ALMA Construction

Al Wootten

Figure 1

Figure 1. Antenna station A93. The AOS Technical Building is between A93 and Chajnantor, and the Transporter Hangar is at left. (Photo S. Cabezon)


Figure 2

Figure 2. Grading proceeds at the center of the array. Antenna station A93, the Technical Building, and the Hangar are in the distant background against Chajnantor.


Figure 3

Figure 3. The first quadrant of the bilateral correlator that will eventually link 64 antennas has been installed in the AOS Technical Building.


Figure 4

Figure 4. A new holography system, built at the NRAO Technology Center, will be assembled at the OSF Technical Building. The transmitter will be mounted atop the recently finished holography tower. The Licancabur volcano (left) and Juriques (right) are in the background.


Figure 5

Figure 5. Instrumentation racks for the ALMA Back End were loaded into a Mitsubishi 12m antenna recently. The first receiver complement (Front End) will join them shortly.


Figure 6

Figure 6. The ALMA transporter prowls the antenna integration area in the OSF Technical Building compound. The Transporter Shelter is in the right background. (Photo A. Beelen).


Array Operations Site

Construction of the network of antenna pads, as well as the roads, electrical cables and network cables tying them all to the Technical Building, has proceeded at the 16,400 foot elevation Array Operations Site (AOS). As each antenna pad receives its structural concrete, a curing process must follow, with the structure protected by a tent. To date, seventeen pads at the high site have received their concrete. The closest of these to the main building is A93, to which the first accepted antennas may move for high altitude testing and the later stages in the process of Assembly, Integration and Verification. This antenna station lies in the foreground in Figure 1, with the Technical Building and the Transporter Hangar visible in the background, to the North.

About a third of the work to build the 200+ antenna foundations that comprise ALMA will be concentrated in the region of the central cluster. Grading of this area is underway, as the short baselines needed for Commissioning and Science Verification are available in this portion of the array.

With the pads now under construction, the network of roads, electrical connections and fiber that tie them to the Technical Building are also being built. The 16-station NAOJ correlator, installed there last December, has now been joined by the first quadrant of the bilateral correlator (Figure 3), which can serve 32 antenna stations. All first quadrant correlator racks have been installed, and they have been partially populated with boards. The process of inter-rack cabling has begun. A quick test of a station bin and a correlator bin showed a good cross-correlation spectrum.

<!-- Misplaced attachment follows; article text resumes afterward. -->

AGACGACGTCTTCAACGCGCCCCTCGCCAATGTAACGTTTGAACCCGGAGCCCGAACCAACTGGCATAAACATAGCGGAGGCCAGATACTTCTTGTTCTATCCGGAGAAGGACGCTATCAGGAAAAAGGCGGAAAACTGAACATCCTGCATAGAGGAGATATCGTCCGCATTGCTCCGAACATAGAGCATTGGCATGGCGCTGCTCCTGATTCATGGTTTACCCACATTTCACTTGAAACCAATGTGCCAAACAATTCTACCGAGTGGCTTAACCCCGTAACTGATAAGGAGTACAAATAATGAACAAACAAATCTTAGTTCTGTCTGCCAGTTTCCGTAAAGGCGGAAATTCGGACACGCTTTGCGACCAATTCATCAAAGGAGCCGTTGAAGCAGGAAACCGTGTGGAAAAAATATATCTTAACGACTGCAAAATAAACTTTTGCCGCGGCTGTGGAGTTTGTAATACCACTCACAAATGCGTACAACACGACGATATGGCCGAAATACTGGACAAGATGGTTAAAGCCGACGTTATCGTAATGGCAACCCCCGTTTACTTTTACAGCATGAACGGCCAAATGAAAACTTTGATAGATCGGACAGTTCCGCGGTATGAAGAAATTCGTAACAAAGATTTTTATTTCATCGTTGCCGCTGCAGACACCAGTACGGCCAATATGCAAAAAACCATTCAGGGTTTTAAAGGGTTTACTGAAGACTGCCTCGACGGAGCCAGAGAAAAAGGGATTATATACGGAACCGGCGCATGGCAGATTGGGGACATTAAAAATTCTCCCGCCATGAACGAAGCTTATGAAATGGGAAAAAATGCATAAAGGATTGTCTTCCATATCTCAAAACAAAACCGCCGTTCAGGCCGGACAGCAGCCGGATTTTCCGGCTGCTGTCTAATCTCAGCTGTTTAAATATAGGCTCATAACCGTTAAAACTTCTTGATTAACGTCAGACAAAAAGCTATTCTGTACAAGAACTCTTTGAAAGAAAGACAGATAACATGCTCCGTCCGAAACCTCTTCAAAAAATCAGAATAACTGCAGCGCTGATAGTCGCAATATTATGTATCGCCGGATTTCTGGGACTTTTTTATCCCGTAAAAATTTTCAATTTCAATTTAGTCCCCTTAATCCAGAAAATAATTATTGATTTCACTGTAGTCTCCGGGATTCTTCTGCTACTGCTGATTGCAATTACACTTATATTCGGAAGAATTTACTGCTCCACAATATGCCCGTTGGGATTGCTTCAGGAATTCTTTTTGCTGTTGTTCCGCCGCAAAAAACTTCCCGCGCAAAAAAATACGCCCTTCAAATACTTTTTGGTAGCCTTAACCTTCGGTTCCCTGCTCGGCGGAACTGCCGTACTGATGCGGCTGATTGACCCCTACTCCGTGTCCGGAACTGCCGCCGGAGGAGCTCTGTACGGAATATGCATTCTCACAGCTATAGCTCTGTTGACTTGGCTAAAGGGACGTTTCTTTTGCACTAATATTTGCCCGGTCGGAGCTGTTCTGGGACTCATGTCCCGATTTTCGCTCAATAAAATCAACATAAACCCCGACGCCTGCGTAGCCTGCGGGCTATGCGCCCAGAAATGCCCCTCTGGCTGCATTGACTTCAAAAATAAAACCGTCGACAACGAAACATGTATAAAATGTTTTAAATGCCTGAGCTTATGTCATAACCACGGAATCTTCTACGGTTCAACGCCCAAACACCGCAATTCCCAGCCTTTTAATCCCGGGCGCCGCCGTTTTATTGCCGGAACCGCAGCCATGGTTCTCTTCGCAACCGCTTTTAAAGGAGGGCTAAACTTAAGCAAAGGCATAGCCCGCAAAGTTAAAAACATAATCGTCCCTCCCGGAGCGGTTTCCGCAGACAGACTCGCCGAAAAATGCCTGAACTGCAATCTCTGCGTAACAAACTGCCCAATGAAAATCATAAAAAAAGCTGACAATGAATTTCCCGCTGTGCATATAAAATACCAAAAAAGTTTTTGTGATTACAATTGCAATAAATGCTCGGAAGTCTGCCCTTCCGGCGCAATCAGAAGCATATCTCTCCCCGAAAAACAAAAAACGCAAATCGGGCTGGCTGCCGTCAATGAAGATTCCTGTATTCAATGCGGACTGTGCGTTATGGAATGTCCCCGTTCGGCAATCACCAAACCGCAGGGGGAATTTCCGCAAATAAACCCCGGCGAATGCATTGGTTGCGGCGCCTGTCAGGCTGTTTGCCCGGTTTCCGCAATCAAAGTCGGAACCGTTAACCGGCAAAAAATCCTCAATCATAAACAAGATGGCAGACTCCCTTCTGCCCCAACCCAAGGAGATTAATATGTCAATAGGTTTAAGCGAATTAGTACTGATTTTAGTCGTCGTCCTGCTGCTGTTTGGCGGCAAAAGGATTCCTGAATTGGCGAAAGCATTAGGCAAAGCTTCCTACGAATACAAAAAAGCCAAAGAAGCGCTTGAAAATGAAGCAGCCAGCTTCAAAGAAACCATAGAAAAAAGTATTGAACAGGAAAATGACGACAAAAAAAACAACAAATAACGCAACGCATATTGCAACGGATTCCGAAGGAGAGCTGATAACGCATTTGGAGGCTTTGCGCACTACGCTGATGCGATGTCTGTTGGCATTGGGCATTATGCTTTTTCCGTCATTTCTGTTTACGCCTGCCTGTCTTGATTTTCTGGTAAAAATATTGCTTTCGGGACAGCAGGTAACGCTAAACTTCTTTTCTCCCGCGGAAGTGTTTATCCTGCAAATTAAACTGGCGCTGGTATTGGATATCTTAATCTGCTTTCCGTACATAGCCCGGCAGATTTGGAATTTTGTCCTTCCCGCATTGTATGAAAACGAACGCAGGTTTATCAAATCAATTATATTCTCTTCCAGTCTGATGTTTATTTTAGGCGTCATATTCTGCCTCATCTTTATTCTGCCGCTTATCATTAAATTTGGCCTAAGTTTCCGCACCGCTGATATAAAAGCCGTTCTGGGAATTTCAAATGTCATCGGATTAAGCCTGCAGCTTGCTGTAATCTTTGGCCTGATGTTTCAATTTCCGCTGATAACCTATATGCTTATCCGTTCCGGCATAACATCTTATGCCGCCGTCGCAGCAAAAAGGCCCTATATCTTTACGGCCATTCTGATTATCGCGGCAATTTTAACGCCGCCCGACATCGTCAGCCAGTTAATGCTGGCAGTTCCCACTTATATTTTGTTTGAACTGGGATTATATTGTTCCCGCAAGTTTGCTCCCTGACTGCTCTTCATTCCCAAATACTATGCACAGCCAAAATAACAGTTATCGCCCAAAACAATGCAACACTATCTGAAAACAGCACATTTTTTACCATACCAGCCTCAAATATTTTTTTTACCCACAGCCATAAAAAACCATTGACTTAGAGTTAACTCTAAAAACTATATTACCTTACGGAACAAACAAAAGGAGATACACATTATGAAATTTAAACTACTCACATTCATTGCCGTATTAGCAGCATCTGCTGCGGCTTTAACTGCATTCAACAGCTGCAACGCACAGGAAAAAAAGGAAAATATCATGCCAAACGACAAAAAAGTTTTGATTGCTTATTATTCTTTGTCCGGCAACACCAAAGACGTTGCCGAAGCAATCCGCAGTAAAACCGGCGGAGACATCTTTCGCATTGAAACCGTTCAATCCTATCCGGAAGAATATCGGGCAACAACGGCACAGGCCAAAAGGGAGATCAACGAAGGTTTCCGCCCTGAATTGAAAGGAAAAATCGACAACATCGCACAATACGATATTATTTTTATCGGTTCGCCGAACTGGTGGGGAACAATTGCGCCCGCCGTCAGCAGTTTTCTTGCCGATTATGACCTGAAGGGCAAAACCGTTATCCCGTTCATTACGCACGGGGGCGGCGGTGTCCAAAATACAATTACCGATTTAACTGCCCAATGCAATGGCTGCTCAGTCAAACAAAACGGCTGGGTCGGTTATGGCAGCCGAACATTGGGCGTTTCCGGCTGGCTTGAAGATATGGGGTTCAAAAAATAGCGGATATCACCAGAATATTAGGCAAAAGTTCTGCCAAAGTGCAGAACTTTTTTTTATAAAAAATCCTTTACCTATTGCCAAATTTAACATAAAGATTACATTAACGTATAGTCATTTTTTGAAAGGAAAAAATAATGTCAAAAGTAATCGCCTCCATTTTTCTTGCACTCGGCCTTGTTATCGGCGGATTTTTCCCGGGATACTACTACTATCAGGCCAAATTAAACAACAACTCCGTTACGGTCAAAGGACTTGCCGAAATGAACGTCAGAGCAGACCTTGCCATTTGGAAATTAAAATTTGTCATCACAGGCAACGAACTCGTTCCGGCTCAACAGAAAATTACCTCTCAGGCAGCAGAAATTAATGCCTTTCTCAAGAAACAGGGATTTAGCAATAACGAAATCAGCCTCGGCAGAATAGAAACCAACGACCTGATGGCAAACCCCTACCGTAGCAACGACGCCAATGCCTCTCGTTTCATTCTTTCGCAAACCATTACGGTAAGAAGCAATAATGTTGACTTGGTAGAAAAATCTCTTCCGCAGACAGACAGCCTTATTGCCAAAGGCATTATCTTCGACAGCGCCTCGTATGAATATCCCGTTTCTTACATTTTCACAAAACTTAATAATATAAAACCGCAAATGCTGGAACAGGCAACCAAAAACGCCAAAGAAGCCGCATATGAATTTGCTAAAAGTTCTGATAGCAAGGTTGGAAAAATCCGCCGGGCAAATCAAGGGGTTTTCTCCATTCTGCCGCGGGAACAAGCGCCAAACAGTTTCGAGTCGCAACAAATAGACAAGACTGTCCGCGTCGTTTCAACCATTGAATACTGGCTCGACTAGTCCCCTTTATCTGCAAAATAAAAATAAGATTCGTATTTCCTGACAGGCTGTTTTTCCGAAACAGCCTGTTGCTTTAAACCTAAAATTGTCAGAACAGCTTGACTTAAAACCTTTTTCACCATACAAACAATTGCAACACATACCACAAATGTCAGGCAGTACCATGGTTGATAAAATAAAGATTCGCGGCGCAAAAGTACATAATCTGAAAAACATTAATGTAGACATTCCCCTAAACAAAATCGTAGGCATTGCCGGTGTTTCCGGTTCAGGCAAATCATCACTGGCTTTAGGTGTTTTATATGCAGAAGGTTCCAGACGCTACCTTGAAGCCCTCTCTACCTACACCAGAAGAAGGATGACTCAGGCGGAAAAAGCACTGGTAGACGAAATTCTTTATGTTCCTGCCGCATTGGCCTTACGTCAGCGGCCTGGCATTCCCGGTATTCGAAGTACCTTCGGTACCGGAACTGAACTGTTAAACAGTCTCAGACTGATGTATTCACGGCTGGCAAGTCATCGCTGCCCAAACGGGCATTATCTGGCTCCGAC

Operations Support Facility

Holography of production antennas has been occurring from the vendor areas at the Operation Support Facility (OSF) using a holography transmitter mounted on a tower near the temporary offices.

With the arrival of the seventh Vertex antenna at the end of August, the total number of production antennas at the OSF reached eleven. Outfitting of the second NAOJ antenna has begun, with the emplacement of the instrumentation racks for the Back End. These racks are assembled at the Pete Domenici Science Operations Center in Socorro. Testing of the second set at the OSF has also occurred.

The first ALMA Front End, containing the receiver cartridges, should be mounted on this antenna soon. Over the next several weeks, the ALMA Project expects to take possession of the first production antennas as acceptance testing finishes. At that point, the antennas will be moved by the ALMA transporter to a large courtyard within the Technical Facility area and holography will continue using a transmitter mounted on a nearby, recently-built tower. Further integration of ALMA equipment into the antenna will occur at the OSF.

As activity accelerates in Chile, the period of integration and testing at the ALMA Test Facility winds down. That facility will continue to operate at a reduced level through the end of the year. Interferometry there is now routine and a modest flux monitoring activity continues, though most of the effort focuses on getting the total power testing routines needed to test the production antennas in Chile operating efficiently.